Welcome to the Modcast’s blog series, Book Bundles. This is where we recommend two or more books based around a topic or theme. So you’ve got options!
I think the title really says it all: We can’t know where we’re going until we know where we’ve been. If you’re interested in origins, check these out:
Genesis: The Story of How Everything Began by Guido Tonelli, translated by Erica Segre and Simon Carnell
This is a bit dry reading in some places, and it does not include a bibliography. Honestly, it reads like a script for an informative video or documentary. Dare I say: an episode of Crash Course?
“Curiosity and wonderment about the origins of the universe are at the heart of our experience of the world. From Hesiod’s Chaos, described in his poem about the origins of the Greek gods, Theogony, to today’s mind-bending theories of the multiverse, humans have been consumed by the relentless pursuit of an answer to one awe inspiring question: What exactly happened during those first moments?”
This is a fascinating overview of biological concepts of life that not only stretch our own imaginations, but call into question what we thought we knew. Or at least for me it did. The brief histories and biographies are interesting snippets, particularly since I’ve heard of few of these figures and organisms.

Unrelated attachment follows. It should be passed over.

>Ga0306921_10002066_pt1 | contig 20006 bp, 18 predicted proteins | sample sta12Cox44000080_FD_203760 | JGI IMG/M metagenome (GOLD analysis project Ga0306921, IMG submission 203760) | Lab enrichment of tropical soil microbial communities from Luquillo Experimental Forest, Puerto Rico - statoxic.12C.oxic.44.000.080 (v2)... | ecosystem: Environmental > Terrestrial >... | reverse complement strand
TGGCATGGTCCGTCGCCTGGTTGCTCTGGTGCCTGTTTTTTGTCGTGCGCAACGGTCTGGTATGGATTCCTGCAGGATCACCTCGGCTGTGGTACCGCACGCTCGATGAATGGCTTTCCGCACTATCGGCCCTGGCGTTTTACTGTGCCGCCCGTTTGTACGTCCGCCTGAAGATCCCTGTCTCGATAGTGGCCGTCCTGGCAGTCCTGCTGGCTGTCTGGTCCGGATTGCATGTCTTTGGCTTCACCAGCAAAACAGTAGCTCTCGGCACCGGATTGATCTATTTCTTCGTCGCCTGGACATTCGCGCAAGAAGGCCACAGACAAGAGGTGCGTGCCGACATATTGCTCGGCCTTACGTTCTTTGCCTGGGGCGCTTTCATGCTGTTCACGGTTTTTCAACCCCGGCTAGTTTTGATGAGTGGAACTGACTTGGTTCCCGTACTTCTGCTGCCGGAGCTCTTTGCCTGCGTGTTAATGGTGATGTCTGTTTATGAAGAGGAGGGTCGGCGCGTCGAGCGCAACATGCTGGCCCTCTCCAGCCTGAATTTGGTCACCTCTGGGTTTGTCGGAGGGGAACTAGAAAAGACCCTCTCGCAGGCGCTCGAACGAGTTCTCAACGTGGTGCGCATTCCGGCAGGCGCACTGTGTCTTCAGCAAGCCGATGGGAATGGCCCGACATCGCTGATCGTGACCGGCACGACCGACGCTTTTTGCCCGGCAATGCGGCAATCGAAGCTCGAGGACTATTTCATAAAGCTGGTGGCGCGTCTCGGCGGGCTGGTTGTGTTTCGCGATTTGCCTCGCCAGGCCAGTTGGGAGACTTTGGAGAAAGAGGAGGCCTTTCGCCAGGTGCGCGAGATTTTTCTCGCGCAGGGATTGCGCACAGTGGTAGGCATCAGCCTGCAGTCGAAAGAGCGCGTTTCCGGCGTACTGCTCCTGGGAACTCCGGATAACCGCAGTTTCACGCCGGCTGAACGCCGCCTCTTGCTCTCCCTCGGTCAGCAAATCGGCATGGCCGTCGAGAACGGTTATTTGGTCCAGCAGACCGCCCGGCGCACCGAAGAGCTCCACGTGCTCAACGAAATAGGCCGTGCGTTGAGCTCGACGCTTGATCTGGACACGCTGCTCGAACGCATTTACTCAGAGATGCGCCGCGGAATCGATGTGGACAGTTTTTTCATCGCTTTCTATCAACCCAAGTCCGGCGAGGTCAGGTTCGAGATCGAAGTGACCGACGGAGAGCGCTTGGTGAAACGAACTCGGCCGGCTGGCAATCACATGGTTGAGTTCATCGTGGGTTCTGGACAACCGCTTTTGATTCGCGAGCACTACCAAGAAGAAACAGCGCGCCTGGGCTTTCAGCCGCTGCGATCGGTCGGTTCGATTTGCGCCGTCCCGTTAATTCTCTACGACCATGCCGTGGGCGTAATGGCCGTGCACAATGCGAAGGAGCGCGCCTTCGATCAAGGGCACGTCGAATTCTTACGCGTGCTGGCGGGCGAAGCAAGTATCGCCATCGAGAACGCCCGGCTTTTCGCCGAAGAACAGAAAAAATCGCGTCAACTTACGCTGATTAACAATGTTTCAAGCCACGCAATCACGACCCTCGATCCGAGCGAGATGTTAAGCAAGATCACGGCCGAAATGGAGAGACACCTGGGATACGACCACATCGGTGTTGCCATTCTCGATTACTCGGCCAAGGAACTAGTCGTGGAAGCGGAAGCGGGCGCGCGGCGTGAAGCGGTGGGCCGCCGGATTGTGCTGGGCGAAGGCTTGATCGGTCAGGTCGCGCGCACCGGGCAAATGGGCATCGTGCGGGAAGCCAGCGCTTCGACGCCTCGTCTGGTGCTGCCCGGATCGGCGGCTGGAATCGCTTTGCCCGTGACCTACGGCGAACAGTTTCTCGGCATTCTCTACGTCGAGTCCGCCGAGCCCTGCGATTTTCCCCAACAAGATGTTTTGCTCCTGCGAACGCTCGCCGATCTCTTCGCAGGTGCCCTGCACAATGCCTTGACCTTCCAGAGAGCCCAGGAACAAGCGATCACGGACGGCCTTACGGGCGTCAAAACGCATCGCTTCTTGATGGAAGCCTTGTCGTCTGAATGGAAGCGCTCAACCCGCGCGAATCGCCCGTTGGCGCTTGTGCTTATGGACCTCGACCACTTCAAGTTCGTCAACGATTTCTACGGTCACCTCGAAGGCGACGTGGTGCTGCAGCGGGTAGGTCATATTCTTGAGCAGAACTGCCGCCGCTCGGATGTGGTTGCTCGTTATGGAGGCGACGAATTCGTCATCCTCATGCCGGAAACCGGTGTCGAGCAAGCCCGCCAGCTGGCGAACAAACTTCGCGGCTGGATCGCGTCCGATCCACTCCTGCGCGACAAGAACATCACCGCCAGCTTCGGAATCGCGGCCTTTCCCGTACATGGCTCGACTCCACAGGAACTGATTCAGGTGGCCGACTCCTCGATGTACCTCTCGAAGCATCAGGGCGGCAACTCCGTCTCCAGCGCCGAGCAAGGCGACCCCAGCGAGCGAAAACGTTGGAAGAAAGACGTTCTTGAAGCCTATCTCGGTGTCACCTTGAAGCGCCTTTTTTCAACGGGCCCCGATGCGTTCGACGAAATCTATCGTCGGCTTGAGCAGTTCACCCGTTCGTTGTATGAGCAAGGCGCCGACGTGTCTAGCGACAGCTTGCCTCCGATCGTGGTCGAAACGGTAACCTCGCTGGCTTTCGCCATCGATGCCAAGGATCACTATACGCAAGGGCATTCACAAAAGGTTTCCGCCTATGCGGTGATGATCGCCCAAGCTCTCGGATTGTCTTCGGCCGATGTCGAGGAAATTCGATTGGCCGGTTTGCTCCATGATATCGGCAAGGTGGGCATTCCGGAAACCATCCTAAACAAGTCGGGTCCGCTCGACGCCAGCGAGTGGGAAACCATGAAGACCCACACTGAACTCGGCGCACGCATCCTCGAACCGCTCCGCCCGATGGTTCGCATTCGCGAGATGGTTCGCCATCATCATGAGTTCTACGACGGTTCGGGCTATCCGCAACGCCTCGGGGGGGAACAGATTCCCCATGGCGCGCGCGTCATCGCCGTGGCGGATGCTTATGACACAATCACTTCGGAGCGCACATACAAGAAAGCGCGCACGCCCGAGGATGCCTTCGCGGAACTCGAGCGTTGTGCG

“Carl Zimmer investigates one of the biggest questions of all: What is life? The answer seems obvious until you try to seriously answer it. Is the apple sitting on your kitchen counter alive, or is only the apple tree it came from deserving of the word? If we can’t answer that question here on earth, how will we know when and if we discover alien life on other worlds? The question hangs over some of society’s most charged conflicts–whether a fertilized egg is a living person, for example, and when we ought to declare a person legally dead. Charting the obsession with Dr. Frankenstein’s monster and how Coleridge came to believe the whole universe was alive, Zimmer leads us all the way into the labs and minds of researchers working on engineering life from the ground up.”
This book is surprisingly accessible, and I personally loved the narrative track it took.
“In Sapiens, Dr Yuval Noah Harari spans the whole of human history, from the very first humans to walk the earth to the radical – and sometimes devastating – breakthroughs of the Cognitive, Agricultural and Scientific Revolutions. Drawing on insights from biology, anthropology, paleontology and economics, he explores how the currents of history have shaped our human societies, the animals and plants around us, and even our personalities. Have we become happier as history has unfolded? Can we ever free our behaviour from the heritage of our ancestors? And what, if anything, can we do to influence the course of the centuries to come?”
Have any book recommendations on the topic? Drop the title in a comment!